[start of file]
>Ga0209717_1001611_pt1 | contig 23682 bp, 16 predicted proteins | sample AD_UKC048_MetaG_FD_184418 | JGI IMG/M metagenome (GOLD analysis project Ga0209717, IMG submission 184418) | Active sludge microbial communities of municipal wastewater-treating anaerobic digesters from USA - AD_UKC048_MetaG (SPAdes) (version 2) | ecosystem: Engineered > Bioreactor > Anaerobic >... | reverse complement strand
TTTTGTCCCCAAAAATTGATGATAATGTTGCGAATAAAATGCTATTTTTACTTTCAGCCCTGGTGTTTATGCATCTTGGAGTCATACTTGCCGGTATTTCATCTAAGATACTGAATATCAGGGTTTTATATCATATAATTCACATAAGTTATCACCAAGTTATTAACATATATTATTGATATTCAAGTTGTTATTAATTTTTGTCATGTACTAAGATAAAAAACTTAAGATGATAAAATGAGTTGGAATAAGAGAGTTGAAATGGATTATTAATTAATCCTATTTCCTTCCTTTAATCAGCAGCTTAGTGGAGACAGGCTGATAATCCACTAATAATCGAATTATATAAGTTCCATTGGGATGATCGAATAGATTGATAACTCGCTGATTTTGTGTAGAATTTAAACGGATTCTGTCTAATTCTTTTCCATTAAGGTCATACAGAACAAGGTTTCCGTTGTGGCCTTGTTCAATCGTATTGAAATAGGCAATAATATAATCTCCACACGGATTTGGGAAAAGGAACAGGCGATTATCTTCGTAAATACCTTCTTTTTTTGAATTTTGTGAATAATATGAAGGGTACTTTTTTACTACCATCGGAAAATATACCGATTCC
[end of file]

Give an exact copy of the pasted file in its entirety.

>Ga0209717_1001611_pt1 | contig 23682 bp, 16 predicted proteins | sample AD_UKC048_MetaG_FD_184418 | JGI IMG/M metagenome (GOLD analysis project Ga0209717, IMG submission 184418) | Active sludge microbial communities of municipal wastewater-treating anaerobic digesters from USA - AD_UKC048_MetaG (SPAdes) (version 2) | ecosystem: Engineered > Bioreactor > Anaerobic >... | reverse complement strand
TTTTGTCCCCAAAAATTGATGATAATGTTGCGAATAAAATGCTATTTTTACTTTCAGCCCTGGTGTTTATGCATCTTGGAGTCATACTTGCCGGTATTTCATCTAAGATACTGAATATCAGGGTTTTATATCATATAATTCACATAAGTTATCACCAAGTTATTAACATATATTATTGATATTCAAGTTGTTATTAATTTTTGTCATGTACTAAGATAAAAAACTTAAGATGATAAAATGAGTTGGAATAAGAGAGTTGAAATGGATTATTAATTAATCCTATTTCCTTCCTTTAATCAGCAGCTTAGTGGAGACAGGCTGATAATCCACTAATAATCGAATTATATAAGTTCCATTGGGATGATCGAATAGATTGATAACTCGCTGATTTTGTGTAGAATTTAAACGGATTCTGTCTAATTCTTTTCCATTAAGGTCATACAGAACAAGGTTTCCGTTGTGGCCTTGTTCAATCGTATTGAAATAGGCAATAATATAATCTCCACACGGATTTGGGAAAAGGAACAGGCGATTATCTTCGTAAATACCTTCTTTTTTTGAATTTTGTGAATAATATGAAGGGTACTTTTTTACTACCATCGGAAAATATACCGATTCC